Nonfarm payrolls rose more than expected last month, despite being held back by the strike at General Motors (which subtracted 42,000) and the exit of 20,000 temporary workers for the 2020 census. There is some uncertainty in these data. The birth/death model, which attempts to account for the impact of business creation and destruction, added 274,000 to the unadjusted payroll figure (about the same as in October 2018). The birth/death model does a good job, except at turning points. This is probably not a turning point, but you won’t know until after the fact. Demographic changes (an aging population and slower growth in the workforce) imply that payroll growth ought to be slowing down. However, it’s unclear how much slack is still available in the labor market – a key question for Fed policymakers.
Nonfarm payrolls rose by 128,000 in the initial estimate for October, with a net +95,000 revision to figures for August and September. The GM strike subtracted 42,000 (these workers will return to the nonfarm payroll total in November). Preliminary work for the 2020 census led to a 25,000 increase in government workers in August. With much of that work done, most of these jobs disappeared in October. The census will play a big part in the payroll figures next year. In the last two censuses, temporary hiring rose to over half a million by May of the census year and these jobs were shed in June, July, and August.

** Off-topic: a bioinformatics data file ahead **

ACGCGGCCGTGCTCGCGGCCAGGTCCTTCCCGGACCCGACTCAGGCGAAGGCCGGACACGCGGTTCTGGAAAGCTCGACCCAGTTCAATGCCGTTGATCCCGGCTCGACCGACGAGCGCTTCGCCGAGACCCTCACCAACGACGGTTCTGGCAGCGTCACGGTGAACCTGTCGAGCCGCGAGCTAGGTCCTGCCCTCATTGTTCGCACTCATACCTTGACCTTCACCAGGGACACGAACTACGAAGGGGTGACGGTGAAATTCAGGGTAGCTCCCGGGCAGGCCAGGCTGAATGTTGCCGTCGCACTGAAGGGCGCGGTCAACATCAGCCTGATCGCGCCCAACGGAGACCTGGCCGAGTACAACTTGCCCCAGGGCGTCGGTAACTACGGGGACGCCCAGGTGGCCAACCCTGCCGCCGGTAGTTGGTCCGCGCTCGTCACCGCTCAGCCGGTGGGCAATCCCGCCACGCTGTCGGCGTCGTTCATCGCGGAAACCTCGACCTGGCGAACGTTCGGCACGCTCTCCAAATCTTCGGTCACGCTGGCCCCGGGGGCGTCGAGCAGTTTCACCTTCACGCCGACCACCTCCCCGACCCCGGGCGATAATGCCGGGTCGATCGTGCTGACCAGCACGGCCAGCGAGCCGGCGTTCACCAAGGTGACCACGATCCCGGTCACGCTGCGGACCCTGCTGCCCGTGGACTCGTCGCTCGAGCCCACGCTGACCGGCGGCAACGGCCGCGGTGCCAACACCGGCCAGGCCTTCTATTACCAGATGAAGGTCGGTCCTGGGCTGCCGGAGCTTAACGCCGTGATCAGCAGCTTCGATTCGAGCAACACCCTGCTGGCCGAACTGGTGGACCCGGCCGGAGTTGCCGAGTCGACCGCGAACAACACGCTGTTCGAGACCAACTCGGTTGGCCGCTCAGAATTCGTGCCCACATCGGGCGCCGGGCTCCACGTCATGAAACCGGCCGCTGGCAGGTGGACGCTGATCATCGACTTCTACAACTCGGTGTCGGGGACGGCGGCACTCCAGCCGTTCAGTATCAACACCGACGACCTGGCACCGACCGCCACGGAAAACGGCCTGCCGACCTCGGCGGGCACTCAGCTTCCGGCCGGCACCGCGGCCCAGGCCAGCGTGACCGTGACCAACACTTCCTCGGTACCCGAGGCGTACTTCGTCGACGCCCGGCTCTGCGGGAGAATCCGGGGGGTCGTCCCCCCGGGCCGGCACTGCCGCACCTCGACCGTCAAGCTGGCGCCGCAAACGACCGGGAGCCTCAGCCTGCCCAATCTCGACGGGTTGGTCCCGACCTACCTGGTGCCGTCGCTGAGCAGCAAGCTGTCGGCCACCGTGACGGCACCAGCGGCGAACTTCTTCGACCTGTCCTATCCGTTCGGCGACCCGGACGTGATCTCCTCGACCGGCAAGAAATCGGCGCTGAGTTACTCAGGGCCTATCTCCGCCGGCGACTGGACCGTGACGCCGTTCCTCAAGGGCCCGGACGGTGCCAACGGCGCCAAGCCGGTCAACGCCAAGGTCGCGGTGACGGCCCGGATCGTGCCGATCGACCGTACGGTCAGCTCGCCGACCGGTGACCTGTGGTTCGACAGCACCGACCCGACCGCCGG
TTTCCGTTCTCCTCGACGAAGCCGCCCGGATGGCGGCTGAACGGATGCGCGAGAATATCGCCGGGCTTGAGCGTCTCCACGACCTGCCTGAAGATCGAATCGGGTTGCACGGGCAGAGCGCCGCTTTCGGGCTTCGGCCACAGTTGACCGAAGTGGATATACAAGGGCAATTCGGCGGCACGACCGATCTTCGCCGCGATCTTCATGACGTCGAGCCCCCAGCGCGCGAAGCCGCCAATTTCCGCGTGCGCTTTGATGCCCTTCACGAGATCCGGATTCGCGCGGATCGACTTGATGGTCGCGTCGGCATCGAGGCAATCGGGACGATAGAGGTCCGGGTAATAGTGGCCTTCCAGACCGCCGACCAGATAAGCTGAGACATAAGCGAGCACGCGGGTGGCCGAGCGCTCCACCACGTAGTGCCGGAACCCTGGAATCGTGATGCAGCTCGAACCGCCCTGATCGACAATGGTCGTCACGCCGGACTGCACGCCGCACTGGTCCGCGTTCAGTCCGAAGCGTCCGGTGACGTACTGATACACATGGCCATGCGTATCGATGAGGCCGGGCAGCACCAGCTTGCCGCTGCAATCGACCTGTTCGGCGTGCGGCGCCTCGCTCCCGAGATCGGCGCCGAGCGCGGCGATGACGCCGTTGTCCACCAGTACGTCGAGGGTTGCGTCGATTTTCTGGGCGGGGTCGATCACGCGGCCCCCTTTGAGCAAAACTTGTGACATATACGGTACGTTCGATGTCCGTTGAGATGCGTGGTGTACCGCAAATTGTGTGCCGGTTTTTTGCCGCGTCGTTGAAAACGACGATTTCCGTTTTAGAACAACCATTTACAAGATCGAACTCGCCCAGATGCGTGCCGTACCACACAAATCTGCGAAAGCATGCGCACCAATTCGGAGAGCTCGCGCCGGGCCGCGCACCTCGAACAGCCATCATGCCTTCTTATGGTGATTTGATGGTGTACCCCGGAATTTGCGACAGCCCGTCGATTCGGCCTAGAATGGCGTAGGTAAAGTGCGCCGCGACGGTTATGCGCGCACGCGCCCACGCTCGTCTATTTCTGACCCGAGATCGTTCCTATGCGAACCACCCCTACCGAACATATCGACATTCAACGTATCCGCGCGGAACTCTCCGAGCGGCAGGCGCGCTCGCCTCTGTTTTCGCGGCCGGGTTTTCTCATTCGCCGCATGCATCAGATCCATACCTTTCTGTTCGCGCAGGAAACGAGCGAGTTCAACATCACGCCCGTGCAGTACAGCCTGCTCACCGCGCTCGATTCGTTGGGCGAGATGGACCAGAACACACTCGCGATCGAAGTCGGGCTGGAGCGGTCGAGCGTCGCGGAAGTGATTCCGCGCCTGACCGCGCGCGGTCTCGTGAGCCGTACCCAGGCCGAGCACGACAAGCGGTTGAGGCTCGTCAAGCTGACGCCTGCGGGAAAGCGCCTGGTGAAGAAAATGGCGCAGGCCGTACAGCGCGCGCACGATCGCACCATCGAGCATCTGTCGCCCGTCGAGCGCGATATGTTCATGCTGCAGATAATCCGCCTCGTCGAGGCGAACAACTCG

The establishment survey (which yields payrolls, hours, and average hourly earnings) samples about 142,000 businesses and government agencies. This results in some sampling error in the payroll data (the monthly change in payrolls is reported accurate to ±110,000). In addition, a number of businesses are created and ended each month (some seasonal in nature), and there is job creation and destruction associated with that. According to the BLS, “both the business birth and death portions of total employment are generally significant, but the net contribution is relatively small and stable.” The birth/death model does a yeoman’s job, except at turning points. Job losses during the financial crisis were much more severe in revision than initially reported. The Fed is well aware of this problem and has made some effort to better anticipate job declines. The birth/death model added 274,000 to the unadjusted payroll figure for October (vs. +275,000 in October 2018). That may have exaggerated the October gain in adjusted payrolls. Other labor market data suggest that this is not a turning point, but could be a soft patch).